What is the best way to alleviate anxiety about allergies and allergic reactions?
Two of the most effective ways to counteract anxiety associated with worrying about allergies and allergic reactions:
1. Have an emergency action plan. Planning for an emergency ahead of time eliminates having to sort it out in the midst of an allergy attack or allergic reaction. Having quick and easy access to your medication, having numbers to call in case of an emergency, and knowing routes to the nearest hospital can eliminate unnecessary worry and problems if your allergies are severe.
Also, discussing your emergency plan with your doctor can prove helpful, too.
2. Addressing your fears and anxiety issues. Being calm in the midst of an emergency has great value. You can learn healthy ways of dealing with allergies from an experienced anxiety disorder therapist, coach, or counselor. Working with an experienced anxiety therapist, coach, or counselor is the most effective way to address your anxiety issues, and especially those associated with allergies.
How to eliminate an increase in allergy related symptoms and problems that are caused by stress and anxiety?
When anxiety and stress are causing an increase in allergy problems, addressing your anxious behaviors and reducing your body's stress will reduce stress’s impact on allergies, allergy problems, and allergy sensitivities.
There are many ways to reduce stress, such as:
- Regular deep relaxation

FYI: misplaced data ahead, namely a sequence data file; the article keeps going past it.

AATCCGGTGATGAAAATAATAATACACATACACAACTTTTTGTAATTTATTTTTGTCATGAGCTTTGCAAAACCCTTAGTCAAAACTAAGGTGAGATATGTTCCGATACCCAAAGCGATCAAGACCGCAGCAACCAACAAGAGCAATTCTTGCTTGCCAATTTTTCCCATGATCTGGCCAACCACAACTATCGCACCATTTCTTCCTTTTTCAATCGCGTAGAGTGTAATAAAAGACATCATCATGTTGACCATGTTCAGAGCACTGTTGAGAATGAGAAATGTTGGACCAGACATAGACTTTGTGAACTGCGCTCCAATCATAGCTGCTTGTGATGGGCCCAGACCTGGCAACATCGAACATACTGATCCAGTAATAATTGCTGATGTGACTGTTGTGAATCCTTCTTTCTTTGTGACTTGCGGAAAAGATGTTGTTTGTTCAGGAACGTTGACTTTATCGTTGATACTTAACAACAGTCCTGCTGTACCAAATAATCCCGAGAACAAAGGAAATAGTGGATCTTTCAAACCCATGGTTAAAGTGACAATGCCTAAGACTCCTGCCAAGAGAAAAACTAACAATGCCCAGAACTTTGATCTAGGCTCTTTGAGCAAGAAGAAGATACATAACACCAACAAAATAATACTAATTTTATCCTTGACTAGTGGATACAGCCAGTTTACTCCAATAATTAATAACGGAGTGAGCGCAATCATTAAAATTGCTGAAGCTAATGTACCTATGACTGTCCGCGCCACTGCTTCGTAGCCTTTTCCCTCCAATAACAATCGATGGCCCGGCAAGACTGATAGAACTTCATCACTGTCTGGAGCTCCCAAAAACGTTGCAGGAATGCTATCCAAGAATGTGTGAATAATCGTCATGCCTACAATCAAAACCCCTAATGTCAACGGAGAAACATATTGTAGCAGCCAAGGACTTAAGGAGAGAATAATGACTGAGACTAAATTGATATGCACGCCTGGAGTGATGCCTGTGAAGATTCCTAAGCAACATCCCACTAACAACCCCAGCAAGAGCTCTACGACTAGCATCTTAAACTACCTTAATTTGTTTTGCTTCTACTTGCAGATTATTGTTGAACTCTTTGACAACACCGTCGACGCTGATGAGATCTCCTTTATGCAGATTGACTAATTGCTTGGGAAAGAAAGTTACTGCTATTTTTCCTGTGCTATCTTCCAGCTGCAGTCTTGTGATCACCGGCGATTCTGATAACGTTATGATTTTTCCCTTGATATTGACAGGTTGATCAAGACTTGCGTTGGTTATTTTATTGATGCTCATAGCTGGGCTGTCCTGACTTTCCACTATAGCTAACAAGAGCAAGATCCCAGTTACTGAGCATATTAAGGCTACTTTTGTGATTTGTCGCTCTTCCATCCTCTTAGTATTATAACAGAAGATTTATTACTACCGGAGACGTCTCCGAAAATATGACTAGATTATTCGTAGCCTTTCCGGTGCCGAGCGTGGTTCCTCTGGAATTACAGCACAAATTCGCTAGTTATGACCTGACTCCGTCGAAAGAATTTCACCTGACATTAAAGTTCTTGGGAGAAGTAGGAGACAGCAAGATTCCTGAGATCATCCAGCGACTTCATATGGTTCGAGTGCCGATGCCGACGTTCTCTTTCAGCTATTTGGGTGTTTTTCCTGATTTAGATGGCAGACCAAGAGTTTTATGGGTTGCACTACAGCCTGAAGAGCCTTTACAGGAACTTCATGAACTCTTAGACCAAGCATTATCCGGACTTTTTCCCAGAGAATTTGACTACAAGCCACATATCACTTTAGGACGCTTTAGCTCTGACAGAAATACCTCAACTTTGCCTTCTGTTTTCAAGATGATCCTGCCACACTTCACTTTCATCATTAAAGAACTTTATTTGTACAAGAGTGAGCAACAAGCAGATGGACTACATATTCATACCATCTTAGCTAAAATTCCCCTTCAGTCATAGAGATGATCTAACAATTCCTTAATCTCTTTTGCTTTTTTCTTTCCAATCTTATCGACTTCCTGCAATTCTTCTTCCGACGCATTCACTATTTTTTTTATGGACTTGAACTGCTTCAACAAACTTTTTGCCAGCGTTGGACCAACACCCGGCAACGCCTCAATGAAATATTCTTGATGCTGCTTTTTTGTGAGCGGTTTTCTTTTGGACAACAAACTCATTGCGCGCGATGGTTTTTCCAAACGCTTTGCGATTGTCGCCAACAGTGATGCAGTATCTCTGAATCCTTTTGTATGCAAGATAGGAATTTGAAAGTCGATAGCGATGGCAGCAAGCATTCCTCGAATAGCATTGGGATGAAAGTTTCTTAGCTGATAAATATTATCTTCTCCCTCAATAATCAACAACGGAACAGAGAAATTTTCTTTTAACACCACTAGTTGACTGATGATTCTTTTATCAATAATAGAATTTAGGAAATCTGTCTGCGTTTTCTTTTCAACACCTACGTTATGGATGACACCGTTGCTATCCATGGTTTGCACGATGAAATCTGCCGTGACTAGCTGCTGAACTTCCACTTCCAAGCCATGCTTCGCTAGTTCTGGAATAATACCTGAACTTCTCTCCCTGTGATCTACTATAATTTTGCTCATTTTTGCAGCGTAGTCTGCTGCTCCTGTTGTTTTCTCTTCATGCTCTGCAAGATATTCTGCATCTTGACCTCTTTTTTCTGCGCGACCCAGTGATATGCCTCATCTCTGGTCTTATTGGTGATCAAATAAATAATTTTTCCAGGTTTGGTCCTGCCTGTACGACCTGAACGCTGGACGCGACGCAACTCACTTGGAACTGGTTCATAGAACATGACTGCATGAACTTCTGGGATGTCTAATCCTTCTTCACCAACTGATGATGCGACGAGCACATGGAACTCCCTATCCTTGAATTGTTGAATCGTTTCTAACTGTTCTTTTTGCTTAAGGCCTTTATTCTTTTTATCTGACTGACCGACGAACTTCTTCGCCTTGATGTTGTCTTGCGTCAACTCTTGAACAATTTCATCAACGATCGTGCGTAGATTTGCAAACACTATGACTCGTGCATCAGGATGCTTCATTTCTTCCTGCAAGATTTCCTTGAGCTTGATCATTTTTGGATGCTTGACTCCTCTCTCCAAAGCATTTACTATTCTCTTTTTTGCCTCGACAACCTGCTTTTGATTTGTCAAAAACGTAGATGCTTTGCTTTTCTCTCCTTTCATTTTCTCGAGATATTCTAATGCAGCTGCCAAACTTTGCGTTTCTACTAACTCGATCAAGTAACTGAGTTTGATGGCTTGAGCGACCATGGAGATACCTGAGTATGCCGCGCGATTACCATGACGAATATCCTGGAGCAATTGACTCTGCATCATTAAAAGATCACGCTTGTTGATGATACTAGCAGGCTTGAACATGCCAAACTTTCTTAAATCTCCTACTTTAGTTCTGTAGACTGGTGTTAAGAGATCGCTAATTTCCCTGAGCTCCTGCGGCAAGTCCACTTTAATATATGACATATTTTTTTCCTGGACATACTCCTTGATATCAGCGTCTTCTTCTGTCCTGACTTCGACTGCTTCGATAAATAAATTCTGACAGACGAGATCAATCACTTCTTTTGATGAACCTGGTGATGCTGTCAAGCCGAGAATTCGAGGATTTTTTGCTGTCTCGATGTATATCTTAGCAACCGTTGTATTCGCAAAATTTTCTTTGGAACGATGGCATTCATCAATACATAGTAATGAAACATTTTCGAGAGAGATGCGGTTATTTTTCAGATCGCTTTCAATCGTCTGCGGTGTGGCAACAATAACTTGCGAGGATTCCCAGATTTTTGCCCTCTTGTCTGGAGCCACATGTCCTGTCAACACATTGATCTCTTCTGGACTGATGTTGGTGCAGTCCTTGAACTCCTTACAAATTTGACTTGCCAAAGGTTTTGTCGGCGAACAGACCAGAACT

- Doing things you love
- Delegating responsibilities
- Setting realistic expectations
- Regular light to moderate exercise
- Spending more time outdoors in nature
- Getting good sleep
To name a few. Whatever you can do to reduce stress will aid in reducing allergy problems.
For more information about anxiety, the pitfalls of recovery, and how to overcome problematic anxiety for good, we have many chapters that address this in the Recovery Support area of our website.
1. Ohio State University. "Stress, Anxiety Can Make Allergy Attacks Even More Miserable And Last Longer." ScienceDaily. ScienceDaily, 17 August 2008. www.sciencedaily.com/releases/2008/08/080814154327.htm.
The combination of good self-help information and working with an experienced anxiety disorder coach, counselor, or therapist is the most effective way to address anxiety disorder and its many symptoms. Until the core causes of anxiety are addressed - the underlying factors that motivate apprehensive behavior - a struggle with anxiety disorder can return again and again. Identifying and successfully addressing anxiety's underlying factors is the best way to overcome problematic anxiety.
For more information about our Anxiety Counseling option; our Available Anxiety Therapists; to Book An Appointment with one of our anxiety therapists; common Anxiety Signs and Symptoms; common Anxiety Attack Symptoms; the symptoms of panic attack disorder; anxiety Recovery Support area; information about Anxiety; and our Anxiety 101 section; or click on the appropriate link or graphic below:
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Authors: Jim Folk, Marilyn Folk, BScN. Last updated January 1, 2019.